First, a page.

Summer is near, and many pet parents want their four-legged friends to join in on the family fun as they travel for the Thanksgiving and winter holidays. While car travel can be stressful for both you and your pet, a safe and comfortable road trip can be enjoyed by all with some preparation.
Tips to experience a successful trip:
The last thing you want is a sick pet as your travel companion. Schedule a medical check-up with your vet to ensure your furry friend is up-to-date on all vaccinations. A healthy pet equals a healthy start to your road trip.
Before hitting the road, take a trial run to see how your pet reacts. Does he get anxious or car sick? Those are behaviors that should be addressed prior to the big trip.
Invest in a pet restraint. Each year, more than 30,000 vehicle accidents are caused by unrestrained pets in the front seat. Allowing your feline friend to prowl freely or your canine companion to sit in your lap is not only a distraction to you, but it is dangerous to your pet in the event of an accident. Have a pet barrier, pet seat belt or travel crate ready for your road trip and take time before the trip to familiarize your pet with the restraint.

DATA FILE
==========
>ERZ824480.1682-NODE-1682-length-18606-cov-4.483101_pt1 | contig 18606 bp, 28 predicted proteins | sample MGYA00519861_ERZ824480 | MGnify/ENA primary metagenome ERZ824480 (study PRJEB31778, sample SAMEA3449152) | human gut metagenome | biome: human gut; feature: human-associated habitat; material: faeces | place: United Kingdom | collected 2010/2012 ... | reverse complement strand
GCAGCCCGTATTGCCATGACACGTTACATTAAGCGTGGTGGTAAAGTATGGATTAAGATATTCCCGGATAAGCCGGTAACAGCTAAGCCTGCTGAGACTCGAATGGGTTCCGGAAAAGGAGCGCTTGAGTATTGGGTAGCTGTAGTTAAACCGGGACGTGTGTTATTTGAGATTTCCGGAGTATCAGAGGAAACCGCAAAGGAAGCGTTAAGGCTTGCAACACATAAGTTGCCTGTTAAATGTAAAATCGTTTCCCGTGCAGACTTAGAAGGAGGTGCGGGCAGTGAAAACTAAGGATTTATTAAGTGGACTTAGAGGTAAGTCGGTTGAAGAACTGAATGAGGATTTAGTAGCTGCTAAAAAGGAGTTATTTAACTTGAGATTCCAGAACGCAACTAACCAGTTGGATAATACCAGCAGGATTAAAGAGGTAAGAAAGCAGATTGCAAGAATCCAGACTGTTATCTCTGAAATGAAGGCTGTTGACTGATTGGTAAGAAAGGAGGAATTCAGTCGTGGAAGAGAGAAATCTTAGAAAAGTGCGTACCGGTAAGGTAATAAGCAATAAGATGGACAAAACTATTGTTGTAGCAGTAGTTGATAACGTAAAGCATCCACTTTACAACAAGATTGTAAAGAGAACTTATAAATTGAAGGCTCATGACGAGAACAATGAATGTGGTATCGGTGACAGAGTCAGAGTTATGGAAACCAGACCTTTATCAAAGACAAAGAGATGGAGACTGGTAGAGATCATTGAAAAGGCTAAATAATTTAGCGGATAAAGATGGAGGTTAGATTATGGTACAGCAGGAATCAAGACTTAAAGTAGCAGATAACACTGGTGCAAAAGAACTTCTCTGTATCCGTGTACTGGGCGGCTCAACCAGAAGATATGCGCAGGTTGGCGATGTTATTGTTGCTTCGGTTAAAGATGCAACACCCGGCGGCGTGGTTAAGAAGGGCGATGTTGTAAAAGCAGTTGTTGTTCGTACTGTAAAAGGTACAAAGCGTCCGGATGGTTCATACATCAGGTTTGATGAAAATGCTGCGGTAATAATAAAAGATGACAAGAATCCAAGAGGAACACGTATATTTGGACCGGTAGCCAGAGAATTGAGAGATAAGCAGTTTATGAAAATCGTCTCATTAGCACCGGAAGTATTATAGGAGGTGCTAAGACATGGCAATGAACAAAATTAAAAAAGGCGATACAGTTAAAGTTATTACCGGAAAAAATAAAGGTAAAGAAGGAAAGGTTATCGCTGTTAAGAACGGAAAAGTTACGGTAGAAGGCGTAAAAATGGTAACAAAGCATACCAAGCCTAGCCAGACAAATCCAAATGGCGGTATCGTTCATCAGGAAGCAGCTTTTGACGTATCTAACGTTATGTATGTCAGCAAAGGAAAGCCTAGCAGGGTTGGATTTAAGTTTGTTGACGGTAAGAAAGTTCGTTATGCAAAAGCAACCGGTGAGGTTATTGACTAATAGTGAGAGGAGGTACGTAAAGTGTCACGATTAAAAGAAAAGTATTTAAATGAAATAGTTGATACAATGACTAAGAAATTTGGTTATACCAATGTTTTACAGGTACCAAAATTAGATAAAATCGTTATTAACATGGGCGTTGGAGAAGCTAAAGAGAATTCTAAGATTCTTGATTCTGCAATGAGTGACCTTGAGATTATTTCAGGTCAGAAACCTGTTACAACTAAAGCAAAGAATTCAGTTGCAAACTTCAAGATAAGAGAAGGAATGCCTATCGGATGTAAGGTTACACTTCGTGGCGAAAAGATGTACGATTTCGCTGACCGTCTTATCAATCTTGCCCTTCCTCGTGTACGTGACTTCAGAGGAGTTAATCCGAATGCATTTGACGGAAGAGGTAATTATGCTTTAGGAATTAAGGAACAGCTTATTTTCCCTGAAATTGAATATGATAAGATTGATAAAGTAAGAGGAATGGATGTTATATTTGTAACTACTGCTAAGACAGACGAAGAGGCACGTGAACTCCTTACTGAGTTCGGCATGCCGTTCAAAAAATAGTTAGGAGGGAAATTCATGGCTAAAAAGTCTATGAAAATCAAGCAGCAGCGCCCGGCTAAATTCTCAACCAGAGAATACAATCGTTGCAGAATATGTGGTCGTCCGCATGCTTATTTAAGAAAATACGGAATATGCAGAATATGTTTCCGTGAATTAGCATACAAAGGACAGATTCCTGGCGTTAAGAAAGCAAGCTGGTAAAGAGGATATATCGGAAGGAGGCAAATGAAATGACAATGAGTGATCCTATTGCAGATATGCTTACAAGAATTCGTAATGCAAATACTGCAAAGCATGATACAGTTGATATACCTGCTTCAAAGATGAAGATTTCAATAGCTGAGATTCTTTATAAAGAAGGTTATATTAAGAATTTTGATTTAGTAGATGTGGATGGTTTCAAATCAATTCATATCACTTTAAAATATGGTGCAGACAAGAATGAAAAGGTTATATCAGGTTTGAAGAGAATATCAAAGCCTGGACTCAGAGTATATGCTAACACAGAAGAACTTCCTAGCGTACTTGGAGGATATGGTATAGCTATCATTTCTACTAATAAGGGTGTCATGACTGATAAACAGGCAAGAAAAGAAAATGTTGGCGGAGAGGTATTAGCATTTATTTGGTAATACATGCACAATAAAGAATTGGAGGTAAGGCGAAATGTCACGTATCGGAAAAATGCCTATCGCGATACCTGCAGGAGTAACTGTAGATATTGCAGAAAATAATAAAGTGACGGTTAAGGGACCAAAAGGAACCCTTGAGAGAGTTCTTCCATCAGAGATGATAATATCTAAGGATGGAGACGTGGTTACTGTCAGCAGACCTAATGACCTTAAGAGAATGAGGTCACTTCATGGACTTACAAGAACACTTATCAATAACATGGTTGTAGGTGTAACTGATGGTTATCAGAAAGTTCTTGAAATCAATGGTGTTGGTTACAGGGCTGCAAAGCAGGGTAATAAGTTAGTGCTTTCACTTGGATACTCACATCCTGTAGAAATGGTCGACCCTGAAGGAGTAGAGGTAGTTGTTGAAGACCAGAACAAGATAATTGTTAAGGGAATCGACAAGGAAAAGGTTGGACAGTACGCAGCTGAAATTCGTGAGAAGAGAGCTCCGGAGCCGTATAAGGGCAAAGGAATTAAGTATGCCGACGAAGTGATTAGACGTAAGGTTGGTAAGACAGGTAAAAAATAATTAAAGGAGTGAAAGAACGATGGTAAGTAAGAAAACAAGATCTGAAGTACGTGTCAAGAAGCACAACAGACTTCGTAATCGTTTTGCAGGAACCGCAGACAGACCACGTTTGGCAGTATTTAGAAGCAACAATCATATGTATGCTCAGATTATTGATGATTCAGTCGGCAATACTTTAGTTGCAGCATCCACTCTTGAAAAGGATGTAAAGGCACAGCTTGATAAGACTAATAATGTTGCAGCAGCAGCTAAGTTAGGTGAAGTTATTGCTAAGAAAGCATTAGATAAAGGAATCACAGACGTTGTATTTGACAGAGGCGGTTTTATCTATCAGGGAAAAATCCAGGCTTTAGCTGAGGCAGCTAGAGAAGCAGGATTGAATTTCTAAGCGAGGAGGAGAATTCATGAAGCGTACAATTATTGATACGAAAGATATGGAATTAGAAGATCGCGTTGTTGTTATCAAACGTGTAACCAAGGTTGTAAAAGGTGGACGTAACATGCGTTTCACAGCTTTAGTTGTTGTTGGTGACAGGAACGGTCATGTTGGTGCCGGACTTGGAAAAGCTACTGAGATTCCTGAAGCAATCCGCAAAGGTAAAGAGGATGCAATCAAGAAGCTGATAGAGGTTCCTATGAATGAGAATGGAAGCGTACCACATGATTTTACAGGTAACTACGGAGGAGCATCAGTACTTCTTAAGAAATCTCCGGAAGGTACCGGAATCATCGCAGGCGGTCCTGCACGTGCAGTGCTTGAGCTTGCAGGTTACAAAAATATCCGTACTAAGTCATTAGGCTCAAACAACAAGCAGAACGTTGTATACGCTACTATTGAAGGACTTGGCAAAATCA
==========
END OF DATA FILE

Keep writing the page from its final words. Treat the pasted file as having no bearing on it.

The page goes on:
Most dogs enjoy sticking their heads outside the car window, but doing so can cause ear damage and risk of lung infection. They can also be hit by flying road debris. Always keep heads and paws inside the vehicle.
On the day of departure, feed your pet a light meal 3-4 hours prior to travel time. Don’t feed him in a moving vehicle, no matter how long the ride, as this may cause upset stomach and potty accidents.
When packing a bag for your pet, include an ample supply of pet food, favorite toys, collar and leash, bedding, litter box and litter, any necessary medication, and any other items that will make your pet feel at home.
Make frequent pit stops, ideally every 2-3 hours, for a potty break and a bit of exercise. Don’t forget to bring doggy bags to pick up after your pooch! If you’re traveling with your favorite feline, you may opt to place a small litter box somewhere within your vehicle.
During your pit stops, provide your faithful friend with some fresh water. Take along a small cooler with ice cubes, which are easier on your canine companion’s tummy than large amounts of water.
Finally, NEVER leave Fido or Fluffy unattended in a parked vehicle. While you may not have the worry of excessive heat during the winter months, accidents can happen if your pet is left alone. He may get stressed and scared, chew on things that aren’t meant for chewing, and, keep in mind, an animal left alone in a vehicle is an invitation for pet thieves.